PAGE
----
The Gray Market: How Christie’s So-Called ‘AI-Generated’ Art Sale Proves That Records Can Distort History (and Other Insights)
By Tim Schneider, Art Business Reporter.
Our columnist on the hidden dangers and distortions created by the all-consuming hype around Christie’s partnership with Obvious.
Every Monday morning, artnet News brings you The Gray Market. The column decodes important stories from the previous week—and offers unparalleled insight into the inner workings of the art industry in the process.
For this edition, three thoughts on the most dumbfounding story of the week…
On Thursday, a gilt-framed print on canvas by the algorithm-wielding French trio Obvious sold for $432,500—more than 4,320 percent its high estimate of $10,000, once the buyer’s premium was included. And while the sale brings up several issues worth our attention, the most important to me is what it shows about the art market’s ability to mold the historical narrative to its liking.
For roughly the past two months, Christie’s has loudly broadcast to the traditional art world that this work, titled Portrait of Edmond de Belamy, is “the first piece of AI-generated art to come to auction.” However, that claim is dubious in two important ways, both of which rely on our willingness to accept Christie’s marketing at face value.
First, as Naomi Rea and I wrote last month, the portrayal of this work as “AI-generated” (or similar) is crude at best. It conflates humans feeding labeled examples into what began as an open-source algorithm with the grand concepts of developing artificial general intelligence or superintelligence, in which machines become sentient and goal-directed without human guidance.
There is a robust debate raging right now about how much credit Obvious should be able to claim for Portrait of Edmond de Belamy—and not just in terms of what is, in my opinion, the substantially misleading gesture to list the algorithm as the print’s “artist.” Since Naomi will have more to report about that angle soon, I’ll just make the point that even understanding what happened requires unpacking a wave of technical jargon unfamiliar to most of the population, both inside and outside the traditional art world (including us at artnet News, who have been imperfect so far). And the learning curve opens up potential for distortion, whether knowing or unknowing.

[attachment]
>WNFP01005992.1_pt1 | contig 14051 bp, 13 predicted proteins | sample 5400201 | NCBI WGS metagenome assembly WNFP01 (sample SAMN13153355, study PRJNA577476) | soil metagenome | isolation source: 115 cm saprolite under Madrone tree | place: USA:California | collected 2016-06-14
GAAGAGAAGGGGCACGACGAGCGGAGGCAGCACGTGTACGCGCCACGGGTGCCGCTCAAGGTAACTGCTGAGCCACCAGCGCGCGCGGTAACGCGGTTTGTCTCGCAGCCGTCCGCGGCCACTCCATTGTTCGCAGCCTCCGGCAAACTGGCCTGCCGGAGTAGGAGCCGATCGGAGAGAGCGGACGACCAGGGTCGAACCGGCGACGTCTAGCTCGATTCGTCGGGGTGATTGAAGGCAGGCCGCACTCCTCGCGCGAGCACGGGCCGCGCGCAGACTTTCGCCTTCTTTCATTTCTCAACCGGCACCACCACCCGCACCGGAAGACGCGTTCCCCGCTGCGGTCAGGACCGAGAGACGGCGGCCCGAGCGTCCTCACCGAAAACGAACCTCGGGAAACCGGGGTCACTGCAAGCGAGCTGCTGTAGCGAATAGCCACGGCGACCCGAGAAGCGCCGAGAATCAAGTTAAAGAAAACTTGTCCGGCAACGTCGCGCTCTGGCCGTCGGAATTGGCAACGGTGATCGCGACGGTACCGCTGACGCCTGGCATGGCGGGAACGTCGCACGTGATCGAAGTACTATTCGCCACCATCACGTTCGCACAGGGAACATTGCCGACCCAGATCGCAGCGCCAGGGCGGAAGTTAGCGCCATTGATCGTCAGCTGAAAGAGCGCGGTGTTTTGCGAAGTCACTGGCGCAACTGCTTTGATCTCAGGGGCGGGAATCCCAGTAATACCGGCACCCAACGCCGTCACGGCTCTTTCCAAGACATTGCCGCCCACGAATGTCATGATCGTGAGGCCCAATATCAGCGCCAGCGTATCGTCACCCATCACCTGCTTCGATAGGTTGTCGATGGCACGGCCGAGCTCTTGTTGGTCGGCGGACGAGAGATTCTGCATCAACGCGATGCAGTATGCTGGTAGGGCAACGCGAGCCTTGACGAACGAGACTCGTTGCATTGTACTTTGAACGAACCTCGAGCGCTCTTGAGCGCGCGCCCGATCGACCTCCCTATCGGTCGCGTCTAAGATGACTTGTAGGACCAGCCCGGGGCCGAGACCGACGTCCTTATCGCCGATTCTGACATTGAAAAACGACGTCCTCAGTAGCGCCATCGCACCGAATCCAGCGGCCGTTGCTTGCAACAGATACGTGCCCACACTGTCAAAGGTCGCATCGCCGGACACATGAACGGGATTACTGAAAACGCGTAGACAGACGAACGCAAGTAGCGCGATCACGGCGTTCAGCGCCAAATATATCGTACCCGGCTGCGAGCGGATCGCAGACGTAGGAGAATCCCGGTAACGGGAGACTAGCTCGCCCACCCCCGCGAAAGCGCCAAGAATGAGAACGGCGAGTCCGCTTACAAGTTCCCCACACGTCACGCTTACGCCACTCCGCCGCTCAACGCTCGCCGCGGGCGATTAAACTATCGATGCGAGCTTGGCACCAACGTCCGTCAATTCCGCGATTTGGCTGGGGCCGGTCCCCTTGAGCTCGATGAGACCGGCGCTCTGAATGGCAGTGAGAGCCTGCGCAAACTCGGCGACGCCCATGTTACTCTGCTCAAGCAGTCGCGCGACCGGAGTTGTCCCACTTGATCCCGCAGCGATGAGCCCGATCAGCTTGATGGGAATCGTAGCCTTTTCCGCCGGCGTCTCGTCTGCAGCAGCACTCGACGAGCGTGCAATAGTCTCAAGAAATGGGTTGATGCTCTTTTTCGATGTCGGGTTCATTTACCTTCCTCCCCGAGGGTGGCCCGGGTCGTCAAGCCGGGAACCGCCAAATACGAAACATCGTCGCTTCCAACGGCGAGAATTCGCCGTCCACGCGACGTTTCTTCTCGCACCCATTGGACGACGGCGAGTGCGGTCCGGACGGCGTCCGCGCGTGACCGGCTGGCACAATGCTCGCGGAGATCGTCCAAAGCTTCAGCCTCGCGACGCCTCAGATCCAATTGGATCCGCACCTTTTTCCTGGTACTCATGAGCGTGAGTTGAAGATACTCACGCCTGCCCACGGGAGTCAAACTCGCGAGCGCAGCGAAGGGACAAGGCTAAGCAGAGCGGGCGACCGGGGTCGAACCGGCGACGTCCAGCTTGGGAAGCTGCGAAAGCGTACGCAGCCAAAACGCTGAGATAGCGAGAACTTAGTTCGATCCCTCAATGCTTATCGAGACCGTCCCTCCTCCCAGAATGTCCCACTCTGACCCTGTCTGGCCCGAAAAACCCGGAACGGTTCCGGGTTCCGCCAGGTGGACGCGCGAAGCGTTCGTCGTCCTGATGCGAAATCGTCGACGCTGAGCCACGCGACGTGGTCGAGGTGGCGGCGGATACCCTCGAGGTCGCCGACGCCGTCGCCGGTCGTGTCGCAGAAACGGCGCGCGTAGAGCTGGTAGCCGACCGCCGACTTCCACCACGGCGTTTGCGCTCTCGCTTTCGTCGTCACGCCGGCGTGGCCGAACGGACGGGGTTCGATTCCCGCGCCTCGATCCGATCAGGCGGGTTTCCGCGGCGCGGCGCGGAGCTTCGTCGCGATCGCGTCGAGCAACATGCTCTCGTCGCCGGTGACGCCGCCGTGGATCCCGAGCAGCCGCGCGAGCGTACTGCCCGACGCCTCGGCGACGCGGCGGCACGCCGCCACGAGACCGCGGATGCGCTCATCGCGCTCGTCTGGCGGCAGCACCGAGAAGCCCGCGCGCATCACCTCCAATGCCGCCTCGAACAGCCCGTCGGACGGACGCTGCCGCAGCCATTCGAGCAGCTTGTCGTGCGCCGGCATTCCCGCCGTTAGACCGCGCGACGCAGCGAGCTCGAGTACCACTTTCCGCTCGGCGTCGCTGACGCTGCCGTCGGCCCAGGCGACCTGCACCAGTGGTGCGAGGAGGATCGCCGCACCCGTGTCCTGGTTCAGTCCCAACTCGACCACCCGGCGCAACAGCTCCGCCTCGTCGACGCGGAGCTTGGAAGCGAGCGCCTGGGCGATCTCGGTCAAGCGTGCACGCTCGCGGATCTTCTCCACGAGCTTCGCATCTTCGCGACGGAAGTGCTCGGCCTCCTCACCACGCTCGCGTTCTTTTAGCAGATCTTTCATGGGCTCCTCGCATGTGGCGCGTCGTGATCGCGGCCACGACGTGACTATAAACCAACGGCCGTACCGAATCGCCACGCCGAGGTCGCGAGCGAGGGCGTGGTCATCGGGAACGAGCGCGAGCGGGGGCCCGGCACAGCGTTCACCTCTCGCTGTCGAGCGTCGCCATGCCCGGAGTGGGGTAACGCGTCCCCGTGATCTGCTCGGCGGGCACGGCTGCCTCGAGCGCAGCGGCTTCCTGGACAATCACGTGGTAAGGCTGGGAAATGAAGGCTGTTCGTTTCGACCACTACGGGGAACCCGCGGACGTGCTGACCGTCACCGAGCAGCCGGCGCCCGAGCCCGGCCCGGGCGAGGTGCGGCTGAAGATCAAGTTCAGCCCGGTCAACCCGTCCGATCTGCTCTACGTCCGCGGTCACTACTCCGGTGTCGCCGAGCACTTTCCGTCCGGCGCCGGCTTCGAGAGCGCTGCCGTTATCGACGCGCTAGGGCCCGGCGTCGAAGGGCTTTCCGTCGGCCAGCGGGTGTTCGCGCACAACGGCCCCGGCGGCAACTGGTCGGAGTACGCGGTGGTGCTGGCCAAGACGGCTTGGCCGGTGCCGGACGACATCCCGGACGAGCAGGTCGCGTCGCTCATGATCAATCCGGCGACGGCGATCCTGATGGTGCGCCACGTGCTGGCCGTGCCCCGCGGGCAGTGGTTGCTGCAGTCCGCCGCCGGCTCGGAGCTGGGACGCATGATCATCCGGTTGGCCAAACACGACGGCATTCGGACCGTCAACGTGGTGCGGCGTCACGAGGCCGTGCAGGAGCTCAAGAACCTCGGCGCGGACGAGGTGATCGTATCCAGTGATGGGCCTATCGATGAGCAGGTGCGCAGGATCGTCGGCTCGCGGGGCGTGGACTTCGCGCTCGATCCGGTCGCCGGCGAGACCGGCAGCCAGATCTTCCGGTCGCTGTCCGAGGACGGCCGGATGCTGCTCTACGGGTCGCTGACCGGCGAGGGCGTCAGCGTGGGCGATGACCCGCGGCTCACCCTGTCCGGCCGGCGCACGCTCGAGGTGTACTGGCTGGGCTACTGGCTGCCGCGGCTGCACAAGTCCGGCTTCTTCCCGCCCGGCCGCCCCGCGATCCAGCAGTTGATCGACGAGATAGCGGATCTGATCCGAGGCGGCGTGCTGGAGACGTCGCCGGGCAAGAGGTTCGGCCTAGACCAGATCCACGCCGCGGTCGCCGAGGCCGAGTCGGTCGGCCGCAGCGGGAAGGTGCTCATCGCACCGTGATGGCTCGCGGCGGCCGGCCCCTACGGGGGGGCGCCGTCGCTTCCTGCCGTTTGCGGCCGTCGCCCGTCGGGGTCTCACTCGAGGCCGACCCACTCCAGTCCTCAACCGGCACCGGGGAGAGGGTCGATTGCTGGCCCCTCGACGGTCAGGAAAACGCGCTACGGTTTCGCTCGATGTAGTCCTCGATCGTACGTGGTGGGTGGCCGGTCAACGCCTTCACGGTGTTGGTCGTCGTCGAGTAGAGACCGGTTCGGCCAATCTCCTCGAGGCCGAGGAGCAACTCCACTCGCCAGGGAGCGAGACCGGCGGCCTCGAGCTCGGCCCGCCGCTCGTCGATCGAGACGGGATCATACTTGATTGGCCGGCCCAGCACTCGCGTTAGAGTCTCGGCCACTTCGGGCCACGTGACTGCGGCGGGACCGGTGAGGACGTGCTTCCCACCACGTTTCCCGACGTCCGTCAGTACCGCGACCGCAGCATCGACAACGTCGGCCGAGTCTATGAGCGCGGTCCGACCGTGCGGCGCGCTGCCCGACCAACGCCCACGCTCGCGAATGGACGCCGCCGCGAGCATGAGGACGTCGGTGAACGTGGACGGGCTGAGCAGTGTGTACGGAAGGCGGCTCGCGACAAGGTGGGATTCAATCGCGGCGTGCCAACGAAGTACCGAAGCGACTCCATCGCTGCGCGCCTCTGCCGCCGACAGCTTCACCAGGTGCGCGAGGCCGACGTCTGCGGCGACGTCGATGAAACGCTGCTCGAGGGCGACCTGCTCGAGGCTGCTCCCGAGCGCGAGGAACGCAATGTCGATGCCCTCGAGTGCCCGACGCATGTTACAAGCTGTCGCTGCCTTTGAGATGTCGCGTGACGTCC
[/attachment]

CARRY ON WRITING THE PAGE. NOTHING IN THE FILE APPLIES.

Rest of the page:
Based on what I’ve seen, I tend to believe that Christie’s itself falls into the “unknowing” category. Head of prints and multiples Richard Lloyd, who consigned the portrait from its makers, admitted to The Art Newspaper that he “only learned of Obvious when he read ‘an article on artnet about a collector who had bought one of their works’ earlier this year.” To me, this is about as reactionary as looking up from a fortune cookie promising true love and proposing to the first person you see in Panda Express, and it speaks volumes about how superficially the high end of the market is engaging with art and machine learning right now.
But tech-world terminology isn’t the only miscommunication here. There is at least as much slanting happening when it comes to the side of this story recognizable to practically everyone in the traditional art world: the notion of being “first to come to auction.”
A Vincent van Gogh-inspired Google Deep Dream painting. Image courtesy of Google.
WHO HOLDS THE PEN?
In February 2016, San Francisco’s Gray Area Foundation for the Arts raised $98,000 in a benefit auction of works by 10 artists produced using DeepDream, Google’s open-source neural network. To the uninitiated, a neural network is the same type of software used by Obvious to create Portrait of Edmond de Belamy. So if we’re going to consider the French trio’s work “AI-generated,” then Gray Area technically beat Christie’s to the auction block for this genre by more than two and a half years.
But when I raised this point with multiple people in the art business, they all responded with some variation of this thought: “Well, that was just a nonprofit benefit, not a sale at one of the big houses.”
This reply reveals a tacit assumption that has wormed its way into the art-world consciousness: that “coming to auction” no longer refers to a general mode of public sale. Instead, it refers to a mode of public sale carried out by a market-leading gatekeeper.